The Library of Congress THE LOC.GOV WISE GUIDE
HOME I Do Solemnly Swear I’ll Be Back . . . Forever The Quest for Black Citizenship No Boarding Pass Needed With This Passport Fifty Nifty United States Is This A UFO? What’s a Water Baby?
The Quest for Black Citizenship

The Library houses the most comprehensive civil-rights collection the country: the original papers of the organizations that led the fight for civil liberties, such as the NAACP; the Brotherhood of Sleeping Car Porters; the National Urban League; the Leadership Conference on Civil Rights; the microfilmed records of the Southern Christian Leadership Conference, led by Dr. Martin Luther King Jr.; the Congress of Racial Equality (CORE); the Student Nonviolent Coordinating Committee (SNCC); and the personal papers of Booker T. Washington, Frederick Douglass, Roy Wilkins, A. Philip Randolph, Bayard Rustin, Arthur Spingarn, Moorfield Storey, Patricia Roberts Harris, Edward W. Brooke, Thurgood Marshall, Robert L. Carter and Joseph Rauh.

The NAACP is people, join. Between 1965 and 1980 Civil rights march on Washington, D.C. Aug. 28, 1963

Since 1964, the Library has served as the official repository for the NAACP Records. The collection consists of approximately 3 million items spanning the years 1842-1999, with the bulk of material dating from 1919 to 1991. Included are manuscripts, prints, photographs, pamphlets, broadsides, audiotapes, phonograph records, films and video recordings. The NAACP Records are the largest single collection ever acquired by the Library and the most heavily used. The NAACP Records are the cornerstone of the Library’s unparalleled resources for the study of the Civil Rights Movement.

The pictorial portion of the collection includes 4,500 photos, prints, drawings and posters on microfilm. The pictures depict victims of police and mob violence, segregation in schools, and civil-rights marches. Others document African American men and women in the armed services during World War II, reflecting the NAACP's campaign to integrate the military.

Of particular note are photographs of Marian Anderson and Martin Luther King Jr. receiving the association's Spingarn Medals for distinguished achievement in 1939 and 1957; the 1957 Prayer Pilgrimage march and rally in Washington, D.C.; portraits of the U.S. Air Force's all-black 99th Fighter Squadron; Juanita Jackson, youth coordinator for the NAACP, visiting the Scottsboro defendants; NAACP Arkansas President Daisy Bates with the "Little Rock Nine"; and the "zoot suit riot" of 1943 in Los Angeles. Cartoons in the collection provide commentary on subjects of concern to the association, such as lynching and Jim Crow laws. Illustrations and posters advertise NAACP membership drives and social events.

Founded in 1909, the NAACP celebrates its centennial in 2009. In honor of the occasion, this year’s theme for African American History Month, which is celebrated in February, is “The Quest for Black Citizenship in the Americas.” The Library joins in the celebration with a special Web site topic page featuring its black history resources, along with information from its partners, including the National Archives and Records Administration, the National Park Service, National Endowment for the Humanities, National Gallery of Art, Smithsonian Institution and United States Holocaust Memorial Museum.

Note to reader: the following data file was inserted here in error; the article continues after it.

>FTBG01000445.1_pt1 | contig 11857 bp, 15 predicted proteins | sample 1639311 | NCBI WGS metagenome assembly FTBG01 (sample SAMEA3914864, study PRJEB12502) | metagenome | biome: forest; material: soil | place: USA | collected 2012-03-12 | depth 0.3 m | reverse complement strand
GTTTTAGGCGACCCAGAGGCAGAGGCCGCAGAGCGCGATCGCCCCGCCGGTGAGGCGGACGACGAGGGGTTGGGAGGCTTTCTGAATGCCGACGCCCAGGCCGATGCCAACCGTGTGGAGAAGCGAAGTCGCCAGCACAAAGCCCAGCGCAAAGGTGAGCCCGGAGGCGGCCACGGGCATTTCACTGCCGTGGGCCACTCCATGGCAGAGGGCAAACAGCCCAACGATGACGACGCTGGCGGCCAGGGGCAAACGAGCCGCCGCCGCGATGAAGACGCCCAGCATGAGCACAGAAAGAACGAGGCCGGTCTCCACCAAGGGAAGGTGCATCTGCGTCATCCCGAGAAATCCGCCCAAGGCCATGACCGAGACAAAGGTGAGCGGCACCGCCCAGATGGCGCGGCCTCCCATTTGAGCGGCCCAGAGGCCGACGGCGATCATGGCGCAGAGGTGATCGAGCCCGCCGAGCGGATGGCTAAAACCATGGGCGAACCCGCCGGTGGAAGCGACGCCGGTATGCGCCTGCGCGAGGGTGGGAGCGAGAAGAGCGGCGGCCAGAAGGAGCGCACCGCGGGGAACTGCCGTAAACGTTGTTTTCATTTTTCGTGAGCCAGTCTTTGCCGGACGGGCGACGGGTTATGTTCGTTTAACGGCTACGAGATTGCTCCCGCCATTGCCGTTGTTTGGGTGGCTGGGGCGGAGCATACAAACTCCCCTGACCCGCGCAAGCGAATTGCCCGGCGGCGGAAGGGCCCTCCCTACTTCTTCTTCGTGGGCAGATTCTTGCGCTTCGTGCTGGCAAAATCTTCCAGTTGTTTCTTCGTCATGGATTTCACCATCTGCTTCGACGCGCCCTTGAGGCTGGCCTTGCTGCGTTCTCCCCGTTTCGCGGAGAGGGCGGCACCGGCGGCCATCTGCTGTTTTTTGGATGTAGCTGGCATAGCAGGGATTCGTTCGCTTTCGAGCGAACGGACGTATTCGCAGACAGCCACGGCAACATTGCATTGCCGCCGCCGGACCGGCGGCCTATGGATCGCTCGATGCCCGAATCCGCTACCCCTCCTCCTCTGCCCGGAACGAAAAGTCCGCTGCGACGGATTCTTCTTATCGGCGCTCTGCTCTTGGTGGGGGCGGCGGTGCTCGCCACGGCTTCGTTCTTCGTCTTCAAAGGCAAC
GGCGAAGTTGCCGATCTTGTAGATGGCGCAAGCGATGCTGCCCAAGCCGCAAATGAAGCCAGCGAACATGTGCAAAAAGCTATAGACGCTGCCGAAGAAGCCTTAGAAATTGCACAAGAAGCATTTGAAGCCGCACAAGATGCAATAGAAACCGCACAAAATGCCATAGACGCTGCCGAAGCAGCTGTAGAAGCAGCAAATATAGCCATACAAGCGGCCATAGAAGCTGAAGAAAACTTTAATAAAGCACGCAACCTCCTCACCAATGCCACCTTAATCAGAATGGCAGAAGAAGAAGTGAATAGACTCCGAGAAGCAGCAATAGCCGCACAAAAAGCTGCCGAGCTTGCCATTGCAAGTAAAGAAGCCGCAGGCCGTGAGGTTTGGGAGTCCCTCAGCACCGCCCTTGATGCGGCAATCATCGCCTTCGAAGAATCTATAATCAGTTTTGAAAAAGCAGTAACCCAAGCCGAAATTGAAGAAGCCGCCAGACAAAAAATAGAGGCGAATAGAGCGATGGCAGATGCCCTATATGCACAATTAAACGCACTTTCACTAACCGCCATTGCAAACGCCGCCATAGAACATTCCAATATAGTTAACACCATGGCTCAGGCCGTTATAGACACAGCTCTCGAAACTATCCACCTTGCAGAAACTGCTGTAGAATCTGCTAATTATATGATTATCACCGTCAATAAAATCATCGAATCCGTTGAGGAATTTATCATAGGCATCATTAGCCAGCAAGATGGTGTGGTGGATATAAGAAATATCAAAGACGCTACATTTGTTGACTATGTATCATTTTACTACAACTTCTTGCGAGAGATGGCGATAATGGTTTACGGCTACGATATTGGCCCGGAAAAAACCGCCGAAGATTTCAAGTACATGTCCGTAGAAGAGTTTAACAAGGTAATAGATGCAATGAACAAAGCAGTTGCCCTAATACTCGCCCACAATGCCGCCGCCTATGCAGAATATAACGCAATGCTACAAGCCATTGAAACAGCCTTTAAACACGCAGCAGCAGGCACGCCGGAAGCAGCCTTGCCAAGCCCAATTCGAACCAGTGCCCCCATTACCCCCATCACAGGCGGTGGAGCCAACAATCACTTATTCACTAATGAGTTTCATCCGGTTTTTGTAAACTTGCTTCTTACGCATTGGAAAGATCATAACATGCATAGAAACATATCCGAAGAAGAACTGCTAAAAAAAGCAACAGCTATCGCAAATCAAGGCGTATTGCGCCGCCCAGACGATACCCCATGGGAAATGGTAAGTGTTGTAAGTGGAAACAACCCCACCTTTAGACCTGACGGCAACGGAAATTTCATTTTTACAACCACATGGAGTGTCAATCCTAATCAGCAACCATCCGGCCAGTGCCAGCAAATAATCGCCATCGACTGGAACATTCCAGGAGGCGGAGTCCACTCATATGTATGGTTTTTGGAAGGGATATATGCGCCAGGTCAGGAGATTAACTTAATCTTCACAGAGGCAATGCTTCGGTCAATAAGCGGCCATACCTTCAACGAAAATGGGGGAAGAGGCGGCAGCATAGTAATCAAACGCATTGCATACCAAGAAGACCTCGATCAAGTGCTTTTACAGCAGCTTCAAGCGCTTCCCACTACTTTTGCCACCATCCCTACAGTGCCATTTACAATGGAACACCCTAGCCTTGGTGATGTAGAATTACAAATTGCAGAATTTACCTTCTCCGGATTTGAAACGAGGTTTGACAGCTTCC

The NAACP waged a long struggle to eliminate racial discrimination and segregation from American life. By the middle of the 20th century, its focus was on legal challenges to public-school segregation. On May 17, 1954, the Supreme Court issued a decision in Brown v. Board of Education of Topeka, Kansas, declaring "separate educational facilities are inherently unequal." This decision was pivotal to the struggle for racial desegregation in the United States. The Library’s exhibition, With an Even Hand, celebrated the 50th anniversary of the landmark judicial case.

The exhibition Voices of Civil Rights documents events during the Civil Rights Movement in the United States. This exhibition draws from the thousands of personal stories, oral histories and photographs collected by the "Voices of Civil Rights" project, a collaborative effort of AARP, the Leadership Conference on Civil Rights (LCCR) and the Library of Congress, and marks the arrival of these materials in the Library's collection.

The Library is acknowledged as a leading resource for the study of the African American experience from the colonial period to the present. The Library's collections include the plays of Zora Neale Hurston, pamphlets from such notables as Frederick Douglass and Booker T. Washington and the audio recordings of former slaves.

A. The NAACP is people, join. Between 1965 and 1980. Prints and Photographs Division. Reproduction Information: Reproduction No.: LC-USZ62-100309 (b&w film copy neg.); Call No.: POS 6 - U.S., no. 862 (C size) <P&P>[P&P]

B. Civil rights march on Washington, D.C. Aug. 28, 1963. Prints and Photographs Division. SUMMARY: Photograph shows a procession of African Americans carrying signs for equal rights, integrated schools, decent housing, and an end to bias. Reproduction Information: Reproduction No.: LC-DIG-ppmsca-03128 (digital file from original); Call No.: LC-U9- 10364-37 [P&P]